Updated: September 25, 2015 8:37:42 am
Underscoring its “Lakshman rekha”, the Supreme Court said Thursday it cannot “advise” or “teach” parliamentarians about functioning of Parliament and that the judiciary would be “overstepping its limits” by making such interventions.
In a statement demarcating boundaries of the judiciary, a bench led by Chief Justice of India H L Dattu said that lawmakers are “people with wisdom” who “know better” about managing their affairs regarding how Parliament should function and that the court cannot “monitor” them.
“We know our Lakshman rekha and courts should never cross the Lakshman rekha. This court is not for monitoring Parliament and the parliamentarians. It is a democracy and in a democracy, parliamentarians know how to function. We are not here to teach them. They know better,” the bench, also comprising Justice Amitava Roy, said.
The bench was hearing a PIL filed by NGO Foundation for Restoration of National Values which sought guidelines so that the public at large and the public exchequer are not adversely affected on account of Parliamentary proceedings being stalled and disrupted.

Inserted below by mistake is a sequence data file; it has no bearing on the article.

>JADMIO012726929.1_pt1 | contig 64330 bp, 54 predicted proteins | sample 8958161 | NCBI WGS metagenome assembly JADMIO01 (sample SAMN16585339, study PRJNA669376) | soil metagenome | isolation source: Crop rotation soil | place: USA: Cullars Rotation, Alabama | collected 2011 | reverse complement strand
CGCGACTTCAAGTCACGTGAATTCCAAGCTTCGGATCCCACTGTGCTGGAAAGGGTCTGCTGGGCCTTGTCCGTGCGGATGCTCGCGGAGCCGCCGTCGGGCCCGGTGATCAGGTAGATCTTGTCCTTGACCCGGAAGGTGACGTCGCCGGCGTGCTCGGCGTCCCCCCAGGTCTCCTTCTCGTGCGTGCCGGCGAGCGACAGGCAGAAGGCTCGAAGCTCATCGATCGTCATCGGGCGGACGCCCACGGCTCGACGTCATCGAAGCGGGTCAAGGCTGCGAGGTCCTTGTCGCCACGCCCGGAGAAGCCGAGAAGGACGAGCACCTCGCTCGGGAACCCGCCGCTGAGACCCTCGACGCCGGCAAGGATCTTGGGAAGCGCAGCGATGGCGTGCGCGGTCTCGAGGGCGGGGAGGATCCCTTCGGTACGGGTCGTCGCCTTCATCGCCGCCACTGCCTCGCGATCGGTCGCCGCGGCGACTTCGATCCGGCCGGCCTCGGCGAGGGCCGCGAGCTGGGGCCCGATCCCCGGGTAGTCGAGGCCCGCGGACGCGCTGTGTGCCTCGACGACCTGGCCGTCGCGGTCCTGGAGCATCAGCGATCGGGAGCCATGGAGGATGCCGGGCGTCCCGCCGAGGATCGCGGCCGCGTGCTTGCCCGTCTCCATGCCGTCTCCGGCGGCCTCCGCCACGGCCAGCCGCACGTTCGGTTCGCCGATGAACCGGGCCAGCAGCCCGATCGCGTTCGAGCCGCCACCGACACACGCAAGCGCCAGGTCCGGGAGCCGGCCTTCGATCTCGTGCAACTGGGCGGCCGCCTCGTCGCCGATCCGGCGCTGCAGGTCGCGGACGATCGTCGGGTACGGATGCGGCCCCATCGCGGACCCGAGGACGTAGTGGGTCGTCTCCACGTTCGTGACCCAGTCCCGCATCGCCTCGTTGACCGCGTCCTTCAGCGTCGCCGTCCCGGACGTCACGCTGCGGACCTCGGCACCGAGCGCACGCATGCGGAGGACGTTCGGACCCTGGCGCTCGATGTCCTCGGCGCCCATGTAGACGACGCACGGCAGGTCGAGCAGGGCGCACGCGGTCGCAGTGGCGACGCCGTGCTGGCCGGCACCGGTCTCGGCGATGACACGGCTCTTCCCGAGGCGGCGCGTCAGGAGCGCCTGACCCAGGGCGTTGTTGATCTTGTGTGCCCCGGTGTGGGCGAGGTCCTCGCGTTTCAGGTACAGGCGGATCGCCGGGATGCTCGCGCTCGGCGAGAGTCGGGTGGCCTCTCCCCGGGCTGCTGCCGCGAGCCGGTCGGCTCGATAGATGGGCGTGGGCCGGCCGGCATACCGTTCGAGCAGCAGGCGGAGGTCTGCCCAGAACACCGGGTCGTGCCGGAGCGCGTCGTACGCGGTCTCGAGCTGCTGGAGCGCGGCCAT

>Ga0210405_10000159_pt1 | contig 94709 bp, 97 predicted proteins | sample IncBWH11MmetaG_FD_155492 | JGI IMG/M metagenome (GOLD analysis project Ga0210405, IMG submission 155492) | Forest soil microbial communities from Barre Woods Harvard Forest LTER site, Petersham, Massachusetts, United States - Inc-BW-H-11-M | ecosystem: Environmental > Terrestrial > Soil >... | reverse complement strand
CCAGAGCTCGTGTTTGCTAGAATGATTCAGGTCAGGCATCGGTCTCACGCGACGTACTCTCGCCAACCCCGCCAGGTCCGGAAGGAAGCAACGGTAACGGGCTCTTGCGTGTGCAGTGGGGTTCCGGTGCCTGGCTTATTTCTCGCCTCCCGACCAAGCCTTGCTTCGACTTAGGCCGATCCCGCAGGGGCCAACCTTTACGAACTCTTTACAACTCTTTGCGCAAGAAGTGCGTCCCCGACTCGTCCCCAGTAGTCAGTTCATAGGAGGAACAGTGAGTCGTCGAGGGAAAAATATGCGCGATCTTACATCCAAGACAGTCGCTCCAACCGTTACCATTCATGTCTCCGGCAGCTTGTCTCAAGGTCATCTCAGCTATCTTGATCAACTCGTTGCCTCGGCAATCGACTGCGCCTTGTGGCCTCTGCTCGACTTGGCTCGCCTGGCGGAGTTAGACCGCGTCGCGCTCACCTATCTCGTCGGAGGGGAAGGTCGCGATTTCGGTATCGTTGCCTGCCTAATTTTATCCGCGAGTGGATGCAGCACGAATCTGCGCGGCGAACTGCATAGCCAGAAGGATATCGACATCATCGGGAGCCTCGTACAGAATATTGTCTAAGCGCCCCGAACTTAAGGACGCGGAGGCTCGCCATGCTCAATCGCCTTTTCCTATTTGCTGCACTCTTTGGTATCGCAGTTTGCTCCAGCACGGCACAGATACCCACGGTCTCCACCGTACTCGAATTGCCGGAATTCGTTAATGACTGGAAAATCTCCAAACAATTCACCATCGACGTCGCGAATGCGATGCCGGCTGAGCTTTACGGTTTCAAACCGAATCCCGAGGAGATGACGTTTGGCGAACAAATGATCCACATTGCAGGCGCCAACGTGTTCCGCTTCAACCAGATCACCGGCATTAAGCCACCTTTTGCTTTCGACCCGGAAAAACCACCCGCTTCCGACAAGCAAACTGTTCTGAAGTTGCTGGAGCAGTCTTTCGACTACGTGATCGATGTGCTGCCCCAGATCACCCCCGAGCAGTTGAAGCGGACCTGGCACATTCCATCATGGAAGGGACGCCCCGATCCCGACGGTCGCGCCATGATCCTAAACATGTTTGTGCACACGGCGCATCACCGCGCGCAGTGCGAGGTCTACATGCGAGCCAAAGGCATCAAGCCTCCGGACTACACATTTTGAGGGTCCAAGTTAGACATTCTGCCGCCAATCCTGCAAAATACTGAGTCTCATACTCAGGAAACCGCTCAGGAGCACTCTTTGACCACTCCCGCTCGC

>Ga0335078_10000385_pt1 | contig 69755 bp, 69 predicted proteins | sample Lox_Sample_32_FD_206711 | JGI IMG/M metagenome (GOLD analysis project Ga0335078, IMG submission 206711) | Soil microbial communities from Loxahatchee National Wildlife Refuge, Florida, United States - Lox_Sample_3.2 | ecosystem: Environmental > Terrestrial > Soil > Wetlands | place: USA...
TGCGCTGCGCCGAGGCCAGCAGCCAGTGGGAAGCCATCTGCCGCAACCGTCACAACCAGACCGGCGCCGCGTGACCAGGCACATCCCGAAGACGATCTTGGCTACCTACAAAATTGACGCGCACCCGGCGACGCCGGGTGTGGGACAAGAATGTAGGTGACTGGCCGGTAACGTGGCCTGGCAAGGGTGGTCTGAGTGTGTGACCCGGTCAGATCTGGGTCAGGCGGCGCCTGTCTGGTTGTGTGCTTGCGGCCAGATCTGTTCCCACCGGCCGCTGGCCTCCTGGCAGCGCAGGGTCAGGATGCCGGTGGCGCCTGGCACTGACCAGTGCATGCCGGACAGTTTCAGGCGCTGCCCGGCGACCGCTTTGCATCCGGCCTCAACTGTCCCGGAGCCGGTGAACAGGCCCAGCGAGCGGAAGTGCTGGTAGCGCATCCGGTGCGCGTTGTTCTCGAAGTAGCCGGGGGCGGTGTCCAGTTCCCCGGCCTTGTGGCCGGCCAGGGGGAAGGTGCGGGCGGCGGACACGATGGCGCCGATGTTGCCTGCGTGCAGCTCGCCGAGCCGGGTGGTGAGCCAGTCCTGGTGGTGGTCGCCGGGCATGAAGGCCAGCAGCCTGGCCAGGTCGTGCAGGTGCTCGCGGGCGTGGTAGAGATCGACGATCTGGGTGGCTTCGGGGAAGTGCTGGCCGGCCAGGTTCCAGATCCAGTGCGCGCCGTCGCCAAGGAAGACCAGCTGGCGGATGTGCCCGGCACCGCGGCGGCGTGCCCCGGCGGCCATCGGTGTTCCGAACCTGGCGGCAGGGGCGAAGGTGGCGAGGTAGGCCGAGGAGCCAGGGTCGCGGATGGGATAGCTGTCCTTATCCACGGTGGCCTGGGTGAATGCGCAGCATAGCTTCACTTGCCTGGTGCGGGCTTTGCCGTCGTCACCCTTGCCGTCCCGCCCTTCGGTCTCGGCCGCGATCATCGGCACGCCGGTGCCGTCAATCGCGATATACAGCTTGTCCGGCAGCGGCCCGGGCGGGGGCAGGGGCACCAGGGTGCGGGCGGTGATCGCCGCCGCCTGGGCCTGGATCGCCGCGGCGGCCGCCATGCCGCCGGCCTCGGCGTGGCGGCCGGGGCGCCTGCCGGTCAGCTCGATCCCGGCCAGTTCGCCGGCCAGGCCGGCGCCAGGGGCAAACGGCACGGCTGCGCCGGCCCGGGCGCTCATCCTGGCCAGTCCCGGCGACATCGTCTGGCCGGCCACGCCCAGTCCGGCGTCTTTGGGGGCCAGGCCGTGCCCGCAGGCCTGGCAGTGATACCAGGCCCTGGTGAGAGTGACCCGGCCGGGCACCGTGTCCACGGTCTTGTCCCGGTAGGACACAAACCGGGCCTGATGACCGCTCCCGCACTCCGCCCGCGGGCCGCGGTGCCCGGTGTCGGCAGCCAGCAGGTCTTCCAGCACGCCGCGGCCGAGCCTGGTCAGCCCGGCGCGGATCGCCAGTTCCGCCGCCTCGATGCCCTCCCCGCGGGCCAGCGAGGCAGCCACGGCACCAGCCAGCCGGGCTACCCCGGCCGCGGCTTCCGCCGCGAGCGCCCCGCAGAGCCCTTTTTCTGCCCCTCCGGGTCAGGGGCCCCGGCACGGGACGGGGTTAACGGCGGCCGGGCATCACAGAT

Representing the NGO, advocate Ravi P Mehrotra told the bench that every minute of running Parliament during the last six sessions cost an average Rs 2.5 lakh and 2,162 hours had been wasted. He contended there is a vacuum in law on this issue and, hence, an emergent judicial intervention by the apex court was imperative to restore public faith and credibility in the institution of Parliament.
But the bench told Mehrotra: “We will be overstepping our limits if we are going to make suggestions to say Parliament be conducted in this manner and not in that manner. No, we cannot say that.”
The top court said is not for a constitutional court to start making suggestions to Parliament. “They (parliamentarians) are all experienced people… people with wisdom and that is how they have been elected. They know and understand their responsibility well. We are not here to advise them,” it said.
The bench also rejected Mehrotra’s argument regarding a vacuum in law on the subject. “We don’t see a vacuum in the Constitution or in the law. If you see a vacuum, why don’t you make a representation to the Speaker of the House and the parliamentarians? It is for the Speaker of the House to see how Parliament has to function. And if there is a vacuum in law, Parliament will step in to fill up the lacuna. They are responsible people,” it said.
In his attempt to highlight the gravity of the problems emanating from the continuous logjam in Parliament, Mehrotra also drew the attention of the court on concerns voiced by President Pranab Mukherjee on these disruptions.
The bench, however, said: “If the first citizen of the country has already advised them, they would definitely take his advise seriously. But we cannot start making suggestions that Parliament should be conducted in one manner or another. We are not here to advise or are expected to advise.”
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